If you’re a risk manager or an accountant in an investment bank then Julie Shapiro might look like your nemesis. An electrical engineering major with a decade and a half’s “fingers to keyboard” coding experience, Shapiro has worked in banking technology since 1993. She was head of risk technology at JPMorgan for six years and since July 2017 she’s been head of risk and finance technology at UBS. As banks everywhere seek to automate their back and middle offices to save costs, Shapiro’s skills are distinctly of the moment.
Take model testing and validation. Ever since Basel IV required that banks recalibrate the models that value their risk-weighted assets to meet regulatory standards, organisations have been compelled to hire small armies of model validation professionals, many of them frustrated quants who have been known to complain bitterly about the repetitive nature of their roles. They may soon be relieved: Shapiro’s team are busy creating the kind of environment that will ultimately allow artificial intelligence to take over elements of the validation process. “We need data to allow us to back test, train and calibrate models,” says Shapiro. “We’re creating a data eco-system to support that kind of activity.”
Based in New York, Shapiro manages a team of people who run risk and accounting technology across UBS. Both are the sorts of functions which – in the words of ex-Deutsche Bank CEO John Cryan, employ a lot of staff who spend their time "basically being an abacus" – and both are being upturned by innovation. Shapiro’s remit isn’t restricted to model validation – she’s also looking at the use of analytics and data for stress testing and scenario analyses, and at introducing AI into spotting financial crime and money laundering attempts. "Machine learning won’t replace humans, but enables humans to focus on more value added activities. One example would be the reduction of false positives in the AML space, says Shapiro: “You’re going to see a lot more of it in the next few years”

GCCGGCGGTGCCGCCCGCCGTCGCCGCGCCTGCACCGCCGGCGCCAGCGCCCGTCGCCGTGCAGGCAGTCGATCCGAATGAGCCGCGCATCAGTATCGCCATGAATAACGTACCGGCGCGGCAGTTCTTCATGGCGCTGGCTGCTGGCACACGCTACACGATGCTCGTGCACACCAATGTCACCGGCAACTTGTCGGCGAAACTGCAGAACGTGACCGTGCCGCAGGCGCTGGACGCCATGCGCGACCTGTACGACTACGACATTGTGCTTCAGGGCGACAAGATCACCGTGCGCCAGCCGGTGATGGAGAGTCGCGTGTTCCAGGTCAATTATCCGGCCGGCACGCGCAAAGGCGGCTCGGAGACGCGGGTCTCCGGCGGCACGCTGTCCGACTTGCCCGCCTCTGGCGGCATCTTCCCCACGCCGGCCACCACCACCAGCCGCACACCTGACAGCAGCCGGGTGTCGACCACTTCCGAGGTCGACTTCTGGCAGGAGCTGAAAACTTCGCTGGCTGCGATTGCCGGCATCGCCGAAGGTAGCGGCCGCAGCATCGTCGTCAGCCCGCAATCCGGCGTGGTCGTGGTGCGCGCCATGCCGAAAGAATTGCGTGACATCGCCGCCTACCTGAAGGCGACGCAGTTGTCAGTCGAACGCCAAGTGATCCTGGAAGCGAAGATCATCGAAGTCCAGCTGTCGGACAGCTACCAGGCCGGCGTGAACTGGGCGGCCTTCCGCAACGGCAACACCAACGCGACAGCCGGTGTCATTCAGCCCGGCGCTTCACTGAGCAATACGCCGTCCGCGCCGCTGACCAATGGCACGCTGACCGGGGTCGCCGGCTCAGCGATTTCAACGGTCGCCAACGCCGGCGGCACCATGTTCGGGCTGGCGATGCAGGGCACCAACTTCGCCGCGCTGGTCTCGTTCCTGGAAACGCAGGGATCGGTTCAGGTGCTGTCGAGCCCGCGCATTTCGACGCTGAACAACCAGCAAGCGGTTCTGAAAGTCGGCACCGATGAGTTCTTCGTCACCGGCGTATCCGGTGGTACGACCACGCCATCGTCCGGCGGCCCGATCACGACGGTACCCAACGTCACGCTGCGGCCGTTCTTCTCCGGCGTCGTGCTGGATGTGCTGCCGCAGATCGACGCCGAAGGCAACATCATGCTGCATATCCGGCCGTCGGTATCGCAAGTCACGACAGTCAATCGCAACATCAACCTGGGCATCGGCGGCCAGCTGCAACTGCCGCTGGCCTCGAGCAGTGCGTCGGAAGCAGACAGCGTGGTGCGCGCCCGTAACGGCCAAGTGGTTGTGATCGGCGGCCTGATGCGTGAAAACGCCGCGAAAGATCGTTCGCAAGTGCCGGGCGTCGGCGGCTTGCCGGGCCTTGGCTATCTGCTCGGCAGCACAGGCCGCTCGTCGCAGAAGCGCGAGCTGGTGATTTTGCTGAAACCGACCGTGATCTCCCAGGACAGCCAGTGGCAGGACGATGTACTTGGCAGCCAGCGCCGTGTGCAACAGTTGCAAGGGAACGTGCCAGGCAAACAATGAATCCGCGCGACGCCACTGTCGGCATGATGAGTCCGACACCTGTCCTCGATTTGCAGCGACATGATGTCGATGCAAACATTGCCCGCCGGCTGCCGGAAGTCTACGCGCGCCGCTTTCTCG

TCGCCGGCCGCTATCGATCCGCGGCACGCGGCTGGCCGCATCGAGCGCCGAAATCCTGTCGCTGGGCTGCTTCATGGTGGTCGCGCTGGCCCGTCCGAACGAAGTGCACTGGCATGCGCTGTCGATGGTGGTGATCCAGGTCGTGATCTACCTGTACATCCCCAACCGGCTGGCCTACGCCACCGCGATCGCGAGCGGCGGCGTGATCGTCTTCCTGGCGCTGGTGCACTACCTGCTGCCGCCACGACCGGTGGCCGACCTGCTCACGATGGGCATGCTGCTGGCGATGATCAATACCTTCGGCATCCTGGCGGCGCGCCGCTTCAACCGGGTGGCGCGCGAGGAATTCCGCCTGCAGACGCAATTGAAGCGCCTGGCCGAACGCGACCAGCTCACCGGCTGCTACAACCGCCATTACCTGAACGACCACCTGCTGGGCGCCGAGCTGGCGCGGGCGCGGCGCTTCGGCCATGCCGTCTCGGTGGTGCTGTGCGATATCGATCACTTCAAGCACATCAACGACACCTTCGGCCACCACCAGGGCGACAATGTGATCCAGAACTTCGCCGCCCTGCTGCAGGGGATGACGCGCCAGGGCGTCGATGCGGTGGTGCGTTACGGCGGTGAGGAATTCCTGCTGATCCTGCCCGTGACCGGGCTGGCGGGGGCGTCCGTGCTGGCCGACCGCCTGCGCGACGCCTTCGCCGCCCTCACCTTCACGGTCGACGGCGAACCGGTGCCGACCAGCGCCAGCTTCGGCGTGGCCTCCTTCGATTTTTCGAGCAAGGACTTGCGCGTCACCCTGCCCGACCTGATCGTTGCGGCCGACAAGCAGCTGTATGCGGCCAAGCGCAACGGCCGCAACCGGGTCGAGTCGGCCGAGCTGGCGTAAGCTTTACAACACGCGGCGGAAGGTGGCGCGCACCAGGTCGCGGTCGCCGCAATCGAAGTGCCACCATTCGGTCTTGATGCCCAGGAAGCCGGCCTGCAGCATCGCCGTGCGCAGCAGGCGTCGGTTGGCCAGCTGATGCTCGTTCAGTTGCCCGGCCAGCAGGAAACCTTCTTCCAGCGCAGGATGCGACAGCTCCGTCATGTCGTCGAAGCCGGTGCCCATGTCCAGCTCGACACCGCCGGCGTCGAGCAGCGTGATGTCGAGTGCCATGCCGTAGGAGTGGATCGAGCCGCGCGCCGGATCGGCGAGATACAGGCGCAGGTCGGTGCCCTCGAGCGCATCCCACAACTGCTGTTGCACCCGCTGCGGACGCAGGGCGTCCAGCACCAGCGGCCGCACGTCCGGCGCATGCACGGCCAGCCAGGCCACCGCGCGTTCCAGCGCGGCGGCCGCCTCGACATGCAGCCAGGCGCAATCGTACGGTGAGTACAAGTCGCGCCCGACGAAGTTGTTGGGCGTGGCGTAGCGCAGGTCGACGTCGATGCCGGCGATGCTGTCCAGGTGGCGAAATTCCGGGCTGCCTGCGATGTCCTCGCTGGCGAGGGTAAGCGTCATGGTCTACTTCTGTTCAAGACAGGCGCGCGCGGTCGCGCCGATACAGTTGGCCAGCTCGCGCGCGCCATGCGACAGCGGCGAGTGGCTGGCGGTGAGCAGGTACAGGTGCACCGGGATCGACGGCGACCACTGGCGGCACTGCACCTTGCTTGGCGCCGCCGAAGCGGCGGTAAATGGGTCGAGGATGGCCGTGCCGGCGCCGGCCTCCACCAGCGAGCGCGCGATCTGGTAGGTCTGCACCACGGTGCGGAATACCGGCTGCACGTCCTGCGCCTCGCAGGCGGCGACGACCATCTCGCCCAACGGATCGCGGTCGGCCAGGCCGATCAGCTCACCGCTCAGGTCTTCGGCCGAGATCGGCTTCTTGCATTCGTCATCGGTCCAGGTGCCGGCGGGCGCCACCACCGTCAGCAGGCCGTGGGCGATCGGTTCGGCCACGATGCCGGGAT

As a mother who’s worked in banking technology all her adult life, Shapiro is the antithesis of male technologist stereotype. She challenges the validity of it in any case: “There is a terrific pipeline of young women coming into the industry.” Like Goldman’s Joanna Hannaford, she says banking jobs are not synonymous with overwhelming workloads: “I have always found it manageable and flexible.”
Shapiro hasn’t always worked to automate the risk and finance functions. When she began her career at JPMorgan in 1993, she was supporting the trading floor, a role that has a reputation for being particularly demanding in banking in technology but which Shapiro says wasn’t so different (teams in all areas are “engaged and energized”). She was also actively coding herself, whereas now she simply manages coders. “Earlier I my career I thought maybe I wanted to stay technical because I enjoyed solving those technical problems,” says Shapiro. “But what I’ve found is that running a large team involves a different set of challenges and problems to solve, which I love as much as coding – if not more.”
Shapiro says banks should do a better job of publicizing the positives of their technology roles. End users are close by and able to give immediate feedback and banks are hugely diverse organizations within organizations. It’s this diversity that has kept her in banking technology throughout her career, says Shapiro.
If you want to work for her, you’ll need to be attuned to your own faultlines. “I like to ask people what kinds of things come up when they get feedback from their manager,” says Shapiro. “I’m looking for self-awareness and an appreciation of what takes you out of your comfort zone.”
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